The Geneva Option
Monday, June 3, 2013 at 9:55PM
[beastmomma] in 2013

From TLC book tours

Yael Azoulay does the United Nations’ dirty work by cutting deals that most of us never hear about. Equally at home in the caves of Afghanistan, the slums of Gaza, or corporate boardrooms all across the world, Yael believes the ends justify the means…until she’s pushed way beyond her breaking point.

When Yael is assigned to eastern Congo to negotiate with Jean-Pierre Hakizimani, a Hutu warlord wanted for genocide, she offers him a generous plea bargain. Thanks to Congo’s abundance of a valuable mineral used in computer and cell phone production, her number one priority is maintaining regional stability. But when she discovers that Hakizimani is linked to the death of the person she loved the most—and that the UN is prepared to sanction mass murder—Yael soon realizes that salvation means not just saving others’ lives but confronting her own inner demons.

Spanning New York City, Africa, and Switzerland, The Geneva Option is the first in a series of gripping conspiracy thrillers, a tour de force of international espionage and intrigue.

Pages: 368 pages (Paperback)

Publisher:  Harper Paperbacks; Original edition (May 28, 2013)

Rating: 8 out of 10

Source: Received copy for participation in TLC Book Tour

Date Completed: June 3, 2013

I was looking for a change of reading pace, so I was very excited to pick up The Geneva Option by Adam LeBor. As promised from the description, the plot was fast paced and intriguing.  The power struggle, politics, and corruption in the UN was especially interesting.  I liked that the challenges of international development were illustrated.  In the midst of noble undertakings, such as bringing peace to a region, monetary interests can complicate things. Reading about the work of the reporters, Yael, and other characters was like getting a back stage pass into how things really work at the UN.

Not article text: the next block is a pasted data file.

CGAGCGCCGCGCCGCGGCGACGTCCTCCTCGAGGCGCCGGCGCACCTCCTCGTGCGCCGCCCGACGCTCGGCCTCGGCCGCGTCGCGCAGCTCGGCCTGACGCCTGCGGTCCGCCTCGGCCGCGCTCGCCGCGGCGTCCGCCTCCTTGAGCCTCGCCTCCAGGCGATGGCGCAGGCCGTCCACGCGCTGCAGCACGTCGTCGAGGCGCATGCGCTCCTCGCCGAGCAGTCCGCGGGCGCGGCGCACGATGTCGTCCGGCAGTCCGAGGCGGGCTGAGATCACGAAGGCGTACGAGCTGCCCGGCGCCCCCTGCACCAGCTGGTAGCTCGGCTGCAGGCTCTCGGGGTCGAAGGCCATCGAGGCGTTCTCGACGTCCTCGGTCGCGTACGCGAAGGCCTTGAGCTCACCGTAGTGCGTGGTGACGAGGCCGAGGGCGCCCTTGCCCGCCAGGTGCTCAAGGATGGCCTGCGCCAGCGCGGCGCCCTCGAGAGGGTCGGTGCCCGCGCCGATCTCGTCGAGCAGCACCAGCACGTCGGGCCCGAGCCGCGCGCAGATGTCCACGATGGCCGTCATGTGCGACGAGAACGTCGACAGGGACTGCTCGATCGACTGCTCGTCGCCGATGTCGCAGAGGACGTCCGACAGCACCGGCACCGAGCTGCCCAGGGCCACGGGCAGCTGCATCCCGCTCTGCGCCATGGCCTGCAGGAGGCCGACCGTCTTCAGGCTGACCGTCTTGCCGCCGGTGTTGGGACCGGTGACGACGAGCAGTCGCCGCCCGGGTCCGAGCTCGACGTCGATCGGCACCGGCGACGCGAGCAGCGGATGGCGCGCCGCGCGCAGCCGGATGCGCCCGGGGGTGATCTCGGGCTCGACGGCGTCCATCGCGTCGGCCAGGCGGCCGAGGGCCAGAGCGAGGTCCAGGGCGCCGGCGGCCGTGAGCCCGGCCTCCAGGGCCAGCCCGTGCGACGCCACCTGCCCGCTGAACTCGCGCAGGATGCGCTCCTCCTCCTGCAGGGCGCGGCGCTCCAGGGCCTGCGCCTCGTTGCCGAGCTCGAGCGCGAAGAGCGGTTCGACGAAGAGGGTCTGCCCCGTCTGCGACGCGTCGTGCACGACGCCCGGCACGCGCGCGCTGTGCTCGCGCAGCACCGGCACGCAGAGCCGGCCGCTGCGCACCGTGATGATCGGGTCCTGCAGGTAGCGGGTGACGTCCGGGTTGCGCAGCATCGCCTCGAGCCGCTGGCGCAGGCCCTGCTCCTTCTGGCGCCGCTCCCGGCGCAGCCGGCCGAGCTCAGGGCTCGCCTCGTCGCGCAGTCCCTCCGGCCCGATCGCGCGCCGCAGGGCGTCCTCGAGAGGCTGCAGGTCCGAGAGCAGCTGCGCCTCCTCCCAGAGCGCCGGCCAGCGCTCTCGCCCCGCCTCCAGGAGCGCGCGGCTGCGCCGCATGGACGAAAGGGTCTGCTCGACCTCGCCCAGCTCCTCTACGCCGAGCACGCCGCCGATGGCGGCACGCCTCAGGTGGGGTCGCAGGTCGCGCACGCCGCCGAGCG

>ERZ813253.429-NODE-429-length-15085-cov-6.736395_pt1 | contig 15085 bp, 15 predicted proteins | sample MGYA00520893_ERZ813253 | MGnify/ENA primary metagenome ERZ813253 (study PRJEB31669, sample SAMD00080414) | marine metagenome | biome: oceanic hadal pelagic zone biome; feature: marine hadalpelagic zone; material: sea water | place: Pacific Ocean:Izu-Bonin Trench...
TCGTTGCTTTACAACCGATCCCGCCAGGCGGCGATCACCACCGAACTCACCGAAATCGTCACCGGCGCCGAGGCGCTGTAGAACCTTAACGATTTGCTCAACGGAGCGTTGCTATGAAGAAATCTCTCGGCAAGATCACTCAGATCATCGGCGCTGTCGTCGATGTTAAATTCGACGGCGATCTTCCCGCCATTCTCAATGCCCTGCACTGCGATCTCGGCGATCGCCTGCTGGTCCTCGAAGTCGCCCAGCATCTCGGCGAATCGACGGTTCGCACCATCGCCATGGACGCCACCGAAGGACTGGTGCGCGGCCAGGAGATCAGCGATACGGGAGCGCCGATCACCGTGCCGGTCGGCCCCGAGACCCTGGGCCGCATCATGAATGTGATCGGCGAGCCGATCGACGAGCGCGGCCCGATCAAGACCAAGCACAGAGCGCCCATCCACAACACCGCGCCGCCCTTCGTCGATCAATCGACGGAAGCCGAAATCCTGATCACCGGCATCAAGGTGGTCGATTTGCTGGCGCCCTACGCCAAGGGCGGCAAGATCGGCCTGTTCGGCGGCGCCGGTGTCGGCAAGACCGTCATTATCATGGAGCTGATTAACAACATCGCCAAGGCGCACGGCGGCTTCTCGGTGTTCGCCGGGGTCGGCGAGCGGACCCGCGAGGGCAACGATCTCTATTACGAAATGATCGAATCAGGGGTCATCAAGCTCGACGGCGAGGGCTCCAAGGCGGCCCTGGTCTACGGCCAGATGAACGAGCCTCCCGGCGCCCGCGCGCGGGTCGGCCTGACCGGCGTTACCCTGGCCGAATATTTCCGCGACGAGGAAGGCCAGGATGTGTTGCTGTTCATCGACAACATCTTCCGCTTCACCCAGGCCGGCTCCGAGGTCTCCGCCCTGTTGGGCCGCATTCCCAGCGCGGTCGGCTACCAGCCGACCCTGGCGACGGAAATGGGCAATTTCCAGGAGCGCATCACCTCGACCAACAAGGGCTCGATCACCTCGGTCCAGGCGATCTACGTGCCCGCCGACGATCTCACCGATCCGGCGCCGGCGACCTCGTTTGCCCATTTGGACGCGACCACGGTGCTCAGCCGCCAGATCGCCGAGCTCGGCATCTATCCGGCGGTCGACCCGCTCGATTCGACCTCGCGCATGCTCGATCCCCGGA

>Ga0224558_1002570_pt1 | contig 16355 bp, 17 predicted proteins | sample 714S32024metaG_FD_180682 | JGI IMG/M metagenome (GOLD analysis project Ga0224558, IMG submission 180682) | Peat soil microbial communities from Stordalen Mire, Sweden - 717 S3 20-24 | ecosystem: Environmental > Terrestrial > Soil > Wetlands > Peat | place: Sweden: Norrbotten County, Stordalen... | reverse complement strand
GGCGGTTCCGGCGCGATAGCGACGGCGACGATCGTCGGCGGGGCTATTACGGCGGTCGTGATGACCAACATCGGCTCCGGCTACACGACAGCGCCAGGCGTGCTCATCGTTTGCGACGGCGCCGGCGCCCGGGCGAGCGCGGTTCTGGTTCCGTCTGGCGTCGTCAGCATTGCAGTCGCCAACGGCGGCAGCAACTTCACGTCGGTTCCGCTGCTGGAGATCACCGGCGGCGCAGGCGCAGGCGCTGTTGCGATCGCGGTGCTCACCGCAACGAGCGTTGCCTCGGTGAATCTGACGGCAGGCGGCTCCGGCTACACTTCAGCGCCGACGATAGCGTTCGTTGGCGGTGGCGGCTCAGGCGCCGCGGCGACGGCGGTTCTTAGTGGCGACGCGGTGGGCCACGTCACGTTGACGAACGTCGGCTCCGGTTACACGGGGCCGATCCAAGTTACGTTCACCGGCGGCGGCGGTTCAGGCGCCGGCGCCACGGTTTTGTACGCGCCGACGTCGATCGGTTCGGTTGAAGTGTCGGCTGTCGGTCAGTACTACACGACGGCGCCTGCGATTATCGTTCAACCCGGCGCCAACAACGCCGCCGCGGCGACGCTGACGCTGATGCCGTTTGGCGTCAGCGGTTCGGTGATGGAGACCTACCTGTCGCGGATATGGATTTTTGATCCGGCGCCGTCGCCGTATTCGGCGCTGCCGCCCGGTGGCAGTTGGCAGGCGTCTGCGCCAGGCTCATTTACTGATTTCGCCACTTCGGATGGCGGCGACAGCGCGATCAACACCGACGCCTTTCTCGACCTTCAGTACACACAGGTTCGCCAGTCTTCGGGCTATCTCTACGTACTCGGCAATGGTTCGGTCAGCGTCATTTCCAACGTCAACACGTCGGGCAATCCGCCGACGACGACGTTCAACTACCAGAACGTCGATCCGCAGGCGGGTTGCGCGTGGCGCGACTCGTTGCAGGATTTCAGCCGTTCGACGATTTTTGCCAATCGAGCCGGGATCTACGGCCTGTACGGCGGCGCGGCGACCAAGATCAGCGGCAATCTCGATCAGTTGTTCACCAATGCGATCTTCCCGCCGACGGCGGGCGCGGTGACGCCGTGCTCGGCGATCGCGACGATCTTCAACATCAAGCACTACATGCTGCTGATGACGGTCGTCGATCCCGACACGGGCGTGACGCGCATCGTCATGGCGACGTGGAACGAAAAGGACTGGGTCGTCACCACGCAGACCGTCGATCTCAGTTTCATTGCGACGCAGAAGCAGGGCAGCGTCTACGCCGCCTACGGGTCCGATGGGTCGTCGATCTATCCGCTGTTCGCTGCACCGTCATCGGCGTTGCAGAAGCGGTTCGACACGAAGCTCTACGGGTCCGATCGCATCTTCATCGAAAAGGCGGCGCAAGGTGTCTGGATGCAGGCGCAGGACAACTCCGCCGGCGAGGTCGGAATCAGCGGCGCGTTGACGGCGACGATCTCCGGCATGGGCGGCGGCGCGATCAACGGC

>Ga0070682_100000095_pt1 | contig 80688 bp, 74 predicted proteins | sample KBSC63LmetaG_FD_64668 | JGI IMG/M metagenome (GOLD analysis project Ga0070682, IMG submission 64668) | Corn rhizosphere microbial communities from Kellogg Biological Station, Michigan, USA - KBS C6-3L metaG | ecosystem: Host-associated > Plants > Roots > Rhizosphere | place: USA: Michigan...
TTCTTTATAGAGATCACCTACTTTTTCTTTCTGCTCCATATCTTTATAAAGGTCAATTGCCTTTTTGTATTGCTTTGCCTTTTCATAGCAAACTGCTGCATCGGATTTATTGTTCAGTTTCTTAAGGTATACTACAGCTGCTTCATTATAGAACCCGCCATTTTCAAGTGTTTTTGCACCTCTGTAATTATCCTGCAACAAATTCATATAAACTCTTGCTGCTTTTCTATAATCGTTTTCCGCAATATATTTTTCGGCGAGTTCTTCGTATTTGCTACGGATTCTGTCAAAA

While I enjoyed the book overall, I was challenged with the pace and plot twists.  The abrupt changes in location and viewpoint were confusing. While I liked all the attention to detail, some of the small things got lost in the bigger picture. In spite of these issues, I am excited to read the next installments. 

More tour information can be found here

In addition to the book tour, I am counting this book for the 2013 Global Reading Challenge. 

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